Next, I called Teach for America and talked to Carrie Rankin, National Communications Director for Teach for America. I explained the claim that a corps member had made about not being paid for Summer Institute, told her I was confused about the policy myself, and asked if she could offer some clarity. She did not act surprised by my query. Neither did she confirm or deny that she had heard this complaint before. She refrained from commenting any further, and said she would send the documentation that is offered to corps members. A few days later I received this e-mail from her. I’m including her contact information here (it wasn’t easy to find) for anyone seeking clarity on this issue.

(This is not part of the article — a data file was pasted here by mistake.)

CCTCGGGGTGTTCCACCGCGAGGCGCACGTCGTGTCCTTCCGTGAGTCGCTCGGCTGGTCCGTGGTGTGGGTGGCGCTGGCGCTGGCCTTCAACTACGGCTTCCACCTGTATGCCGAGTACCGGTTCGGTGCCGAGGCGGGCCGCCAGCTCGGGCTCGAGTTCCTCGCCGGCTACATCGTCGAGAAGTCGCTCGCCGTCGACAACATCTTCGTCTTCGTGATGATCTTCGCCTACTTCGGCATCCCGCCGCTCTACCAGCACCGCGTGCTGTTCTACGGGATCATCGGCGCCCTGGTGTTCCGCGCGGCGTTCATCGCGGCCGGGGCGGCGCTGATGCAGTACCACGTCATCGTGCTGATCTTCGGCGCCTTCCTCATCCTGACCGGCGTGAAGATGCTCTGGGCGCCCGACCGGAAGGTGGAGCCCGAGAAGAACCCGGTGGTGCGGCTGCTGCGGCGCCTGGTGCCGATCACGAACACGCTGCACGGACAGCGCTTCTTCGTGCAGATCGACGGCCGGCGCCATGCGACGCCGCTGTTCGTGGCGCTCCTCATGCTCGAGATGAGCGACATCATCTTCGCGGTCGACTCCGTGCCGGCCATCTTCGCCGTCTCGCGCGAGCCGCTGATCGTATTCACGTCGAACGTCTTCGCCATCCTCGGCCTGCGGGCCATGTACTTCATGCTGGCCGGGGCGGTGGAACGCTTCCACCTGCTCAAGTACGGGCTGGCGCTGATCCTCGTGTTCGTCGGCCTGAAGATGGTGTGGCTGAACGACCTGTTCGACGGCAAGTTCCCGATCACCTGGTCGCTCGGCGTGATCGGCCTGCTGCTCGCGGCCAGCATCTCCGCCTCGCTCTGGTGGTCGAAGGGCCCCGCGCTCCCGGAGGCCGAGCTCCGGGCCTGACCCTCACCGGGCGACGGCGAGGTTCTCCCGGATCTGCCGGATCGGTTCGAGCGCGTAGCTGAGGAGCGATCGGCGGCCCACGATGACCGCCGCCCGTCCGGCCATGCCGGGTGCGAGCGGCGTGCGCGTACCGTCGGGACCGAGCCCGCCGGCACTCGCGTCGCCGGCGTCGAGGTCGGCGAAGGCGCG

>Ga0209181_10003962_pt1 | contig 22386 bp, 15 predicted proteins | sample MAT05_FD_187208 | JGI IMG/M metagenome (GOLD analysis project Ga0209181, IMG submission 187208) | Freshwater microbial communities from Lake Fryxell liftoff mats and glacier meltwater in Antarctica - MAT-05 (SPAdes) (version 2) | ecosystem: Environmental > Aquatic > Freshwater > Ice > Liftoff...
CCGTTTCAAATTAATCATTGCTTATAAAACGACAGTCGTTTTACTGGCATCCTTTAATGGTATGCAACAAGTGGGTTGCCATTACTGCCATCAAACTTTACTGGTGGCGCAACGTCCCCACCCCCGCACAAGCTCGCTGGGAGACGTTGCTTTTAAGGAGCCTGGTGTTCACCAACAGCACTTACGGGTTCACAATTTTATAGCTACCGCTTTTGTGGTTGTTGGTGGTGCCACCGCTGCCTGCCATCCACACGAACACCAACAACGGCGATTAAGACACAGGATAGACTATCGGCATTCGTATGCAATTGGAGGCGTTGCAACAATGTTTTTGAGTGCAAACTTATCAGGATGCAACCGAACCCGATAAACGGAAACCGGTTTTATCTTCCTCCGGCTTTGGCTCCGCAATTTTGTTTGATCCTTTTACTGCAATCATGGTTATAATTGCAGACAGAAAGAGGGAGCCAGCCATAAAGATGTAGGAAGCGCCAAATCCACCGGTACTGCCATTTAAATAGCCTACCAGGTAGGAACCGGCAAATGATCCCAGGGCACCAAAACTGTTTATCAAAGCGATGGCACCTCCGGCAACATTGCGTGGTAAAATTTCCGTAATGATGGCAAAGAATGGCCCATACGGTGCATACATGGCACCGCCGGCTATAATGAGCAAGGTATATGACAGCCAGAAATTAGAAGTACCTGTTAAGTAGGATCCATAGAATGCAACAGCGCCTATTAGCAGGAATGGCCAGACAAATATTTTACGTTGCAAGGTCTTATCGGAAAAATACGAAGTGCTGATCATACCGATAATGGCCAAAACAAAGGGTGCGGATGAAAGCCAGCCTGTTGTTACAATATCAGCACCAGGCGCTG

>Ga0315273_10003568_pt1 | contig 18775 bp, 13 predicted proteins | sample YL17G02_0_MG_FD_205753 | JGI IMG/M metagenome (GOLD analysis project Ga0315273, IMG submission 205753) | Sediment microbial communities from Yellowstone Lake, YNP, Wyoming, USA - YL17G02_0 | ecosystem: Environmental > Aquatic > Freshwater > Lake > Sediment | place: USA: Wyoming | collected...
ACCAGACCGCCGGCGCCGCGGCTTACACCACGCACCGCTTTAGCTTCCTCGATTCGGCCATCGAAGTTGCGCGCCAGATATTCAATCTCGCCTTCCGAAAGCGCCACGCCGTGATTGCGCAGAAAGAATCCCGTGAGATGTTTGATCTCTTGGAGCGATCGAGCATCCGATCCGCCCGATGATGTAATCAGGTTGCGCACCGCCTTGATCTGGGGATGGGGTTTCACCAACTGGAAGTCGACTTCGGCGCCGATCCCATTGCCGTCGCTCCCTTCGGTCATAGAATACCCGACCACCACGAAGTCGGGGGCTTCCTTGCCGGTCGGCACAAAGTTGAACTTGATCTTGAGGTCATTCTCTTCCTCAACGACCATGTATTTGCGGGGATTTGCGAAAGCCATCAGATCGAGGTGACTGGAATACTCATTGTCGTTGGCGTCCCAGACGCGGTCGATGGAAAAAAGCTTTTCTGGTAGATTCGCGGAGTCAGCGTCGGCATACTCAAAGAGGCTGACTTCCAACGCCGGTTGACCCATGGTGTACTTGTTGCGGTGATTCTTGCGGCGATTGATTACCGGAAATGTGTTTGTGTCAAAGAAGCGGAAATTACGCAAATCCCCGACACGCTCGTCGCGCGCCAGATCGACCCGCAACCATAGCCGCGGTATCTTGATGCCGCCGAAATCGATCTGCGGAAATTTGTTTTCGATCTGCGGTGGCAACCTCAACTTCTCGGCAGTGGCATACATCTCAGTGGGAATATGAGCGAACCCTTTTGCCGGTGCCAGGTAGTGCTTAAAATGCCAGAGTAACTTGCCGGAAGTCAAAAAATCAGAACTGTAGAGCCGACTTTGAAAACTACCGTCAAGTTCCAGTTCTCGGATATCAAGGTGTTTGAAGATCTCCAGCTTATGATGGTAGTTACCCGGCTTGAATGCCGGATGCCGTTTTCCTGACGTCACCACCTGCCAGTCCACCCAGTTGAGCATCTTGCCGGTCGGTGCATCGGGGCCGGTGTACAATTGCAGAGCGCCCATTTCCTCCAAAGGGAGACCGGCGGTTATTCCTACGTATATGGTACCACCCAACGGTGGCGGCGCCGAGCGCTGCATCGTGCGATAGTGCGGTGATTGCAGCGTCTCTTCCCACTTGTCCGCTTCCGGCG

From: Carrie.Rankin@teachforamerica.org
Subject: Teach For America
Date: April 15, 2013 7:57:47 AM PDT


I wanted to follow up on the info you requested last week.

First, you said you were investigating an alleged miscommunication about paying corps members for summer Institute. On our website, we explain that Teach For America covers the costs of Institute, but corps members are not told that they will be paid. Teach For America pays for room and board during Institute, as well as for transportation to and from school sites. Corps members are responsible for all other costs. We do have grant programs available to help corps members cover the cost of travel to and from Institute.


Carrie James Rankin
National Communications Director
Teach For America

The “documentation” is nothing more than a connection to TFA’s Financing Your Transition page offering INTEREST-FREE TRANSITIONAL LOANS AND GRANTS. It contains no mention of compensation for Summer Institute nor does it specifically say that recruits will not be paid for their summer work.